This workshop, moderated by Tara Hunt, split into 4 different groups for discussions. This format worked well and the group I joined, about little companies competing against big companies (Google, Microsoft, Yahoo, etc) was an interesting one. The premise: you're a startup launching a product, but just as this happens you find out a Google or Apple releases a similar product. What can you do? The example Tara used in her intro was 30Boxes, whose online calendar product was trumped by Google Calendar soon after it had launched.
A suggestion to begin our group was to leverage the strength of the bigco brands, to validate the space you're in. eg konfabulator originally released mac os widgets, then apple came in with the same product. So Konfabular changed to do windows widgets, but leveraging Apple's success in the widgets market. Of course Konfabulator was ultimately successful in (and led to an acquisition by Yahoo).
Mitch Ratcliffe brought up the metaphor of amoebas vs 800-pound gorillas. But he said another issue is amoebas vs 70-pound chimps - and the example he used is his own company vs Technorati.
Other suggestions from the group:
- Ask the question to users - what do you think of eg google coming into this space; what can we (small co) do about it?
- David Weinberger said: we like the companies that "are on our side" - whether a google or a small co (e.g. craig newmark)
- Look for another gorilla to help you - eg writely with google, to ward off microsoft.
- Become best of breed - focus on one thing and be better than the big gorillas at it - but don't try to become a gorilla; "worst case is you [gorilla] buy us"; reason is that you do it better - e.g. flickr better than picassa
- Be authentic - not just communication, but product focus [nb: authenticity was a big theme across all 4 groups]
- Build loyalty - customers, employees, investors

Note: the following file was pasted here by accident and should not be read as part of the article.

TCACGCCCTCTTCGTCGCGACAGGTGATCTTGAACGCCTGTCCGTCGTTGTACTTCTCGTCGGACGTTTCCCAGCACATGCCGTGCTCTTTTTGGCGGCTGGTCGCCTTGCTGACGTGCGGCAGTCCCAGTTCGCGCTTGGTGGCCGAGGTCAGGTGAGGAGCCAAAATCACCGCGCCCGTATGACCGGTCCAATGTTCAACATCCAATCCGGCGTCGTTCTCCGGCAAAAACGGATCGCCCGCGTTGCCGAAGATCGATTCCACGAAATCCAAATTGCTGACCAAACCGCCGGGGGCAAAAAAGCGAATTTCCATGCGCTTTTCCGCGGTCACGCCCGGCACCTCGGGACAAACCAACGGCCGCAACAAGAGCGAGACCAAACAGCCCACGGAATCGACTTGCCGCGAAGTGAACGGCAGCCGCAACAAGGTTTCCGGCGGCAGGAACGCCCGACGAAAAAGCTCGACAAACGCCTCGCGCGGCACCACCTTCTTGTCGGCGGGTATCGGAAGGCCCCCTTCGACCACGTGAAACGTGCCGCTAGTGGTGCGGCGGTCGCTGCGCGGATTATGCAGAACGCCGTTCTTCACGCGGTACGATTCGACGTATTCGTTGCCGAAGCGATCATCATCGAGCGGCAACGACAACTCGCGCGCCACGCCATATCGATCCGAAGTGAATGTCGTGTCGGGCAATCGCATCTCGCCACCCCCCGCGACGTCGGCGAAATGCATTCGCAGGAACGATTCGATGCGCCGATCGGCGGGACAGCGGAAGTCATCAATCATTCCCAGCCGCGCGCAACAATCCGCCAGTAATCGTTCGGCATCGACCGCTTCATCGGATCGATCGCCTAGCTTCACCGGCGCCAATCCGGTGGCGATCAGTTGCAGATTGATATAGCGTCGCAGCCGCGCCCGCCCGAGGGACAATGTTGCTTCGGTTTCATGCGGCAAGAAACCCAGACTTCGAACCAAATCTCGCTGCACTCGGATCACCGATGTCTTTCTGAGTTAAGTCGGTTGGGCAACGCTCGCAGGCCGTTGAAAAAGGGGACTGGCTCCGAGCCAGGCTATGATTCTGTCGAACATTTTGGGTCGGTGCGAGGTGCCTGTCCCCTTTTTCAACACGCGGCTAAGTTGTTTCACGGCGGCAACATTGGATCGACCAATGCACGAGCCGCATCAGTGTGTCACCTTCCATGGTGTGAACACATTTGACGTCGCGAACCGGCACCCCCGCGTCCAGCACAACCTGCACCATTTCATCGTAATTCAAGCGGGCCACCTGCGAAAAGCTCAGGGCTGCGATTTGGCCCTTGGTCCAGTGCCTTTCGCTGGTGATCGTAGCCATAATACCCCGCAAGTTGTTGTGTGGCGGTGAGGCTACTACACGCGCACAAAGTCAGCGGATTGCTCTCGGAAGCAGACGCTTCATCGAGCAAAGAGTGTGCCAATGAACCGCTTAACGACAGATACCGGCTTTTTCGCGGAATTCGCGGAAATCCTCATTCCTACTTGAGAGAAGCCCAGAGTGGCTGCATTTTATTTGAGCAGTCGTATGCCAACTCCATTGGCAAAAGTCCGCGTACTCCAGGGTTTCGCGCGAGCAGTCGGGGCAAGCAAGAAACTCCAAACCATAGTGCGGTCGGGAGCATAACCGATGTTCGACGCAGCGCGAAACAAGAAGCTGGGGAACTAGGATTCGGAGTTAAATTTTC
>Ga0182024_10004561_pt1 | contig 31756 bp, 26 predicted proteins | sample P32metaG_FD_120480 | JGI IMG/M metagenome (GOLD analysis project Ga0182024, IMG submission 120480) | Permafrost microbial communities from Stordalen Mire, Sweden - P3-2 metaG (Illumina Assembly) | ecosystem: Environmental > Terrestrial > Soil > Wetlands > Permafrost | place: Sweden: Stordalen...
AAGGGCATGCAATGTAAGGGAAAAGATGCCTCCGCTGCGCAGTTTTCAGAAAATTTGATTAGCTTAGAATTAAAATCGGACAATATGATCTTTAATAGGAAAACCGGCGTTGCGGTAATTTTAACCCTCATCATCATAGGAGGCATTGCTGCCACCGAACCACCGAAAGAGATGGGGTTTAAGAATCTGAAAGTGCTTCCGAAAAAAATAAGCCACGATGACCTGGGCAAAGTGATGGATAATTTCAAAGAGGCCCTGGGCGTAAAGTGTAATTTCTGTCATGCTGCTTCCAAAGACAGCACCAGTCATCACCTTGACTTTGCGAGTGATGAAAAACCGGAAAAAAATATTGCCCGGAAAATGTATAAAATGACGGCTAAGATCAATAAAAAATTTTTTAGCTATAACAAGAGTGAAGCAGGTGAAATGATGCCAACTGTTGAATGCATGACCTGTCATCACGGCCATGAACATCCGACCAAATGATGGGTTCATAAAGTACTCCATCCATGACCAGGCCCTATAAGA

There was an interesting sub-theme that arose due to something Peter Pham from Photobucket brought up. He said his company started out doing something unique - direct linking - which didn't exist a few years ago. Now 3 yrs later they have 18M users. So his lesson is to pick something that is unique / serves a need. Differentiate was a word the group used.
Somewhat controversially Peter then said that Photobucket isn't going to open up to allow users to export their photos - because they server mainstream users and see no need to do this. I'll address that in a future post!
Someone (JP) said that photobucket should listen to "the community element of the individual". For example if he's a Photobucket user, he'll want to continue to use photobucket, but not lock out his community of users (who may not use photobucket). So that was an interesting angle on the lock-in area.
JP: small cos should "solve unknown problems for unknown groups of customers" - instead of solving known problems for known customers (big cos - y!, aol etc); Big weapons require big targets. David Weinberger then repeated: people attracted to companies that are "on our side"; so don't use their ' weapons' against them!
There was some talk about focusing on real business values, instead of web 2.0 fuzziness. Won't repeat that here, because it's all obvious stuff (serve user needs etc).
Distribution qst: big cos have huge advantage; Hans Peter from Plum -- his main focus is solving user problems and distribution; finding the nodes (with shared/competitive needs) in the game and playing within that system; e.g. co-branding opportunites. Axel mentioned that word-of-mouth is key here. Robert Scoble had a good quote right at the start of the workshop which sums that up: "The word-of-mouth networks have become hyper-efficient."
All in all, an excellent discussion. This post is just a hurried re-cap, so may tidy it up later on. In the meantime if you have any further tips for small companies (like a 30Boxes) competing with a Google or Microsoft, please feel free to leave a comment here.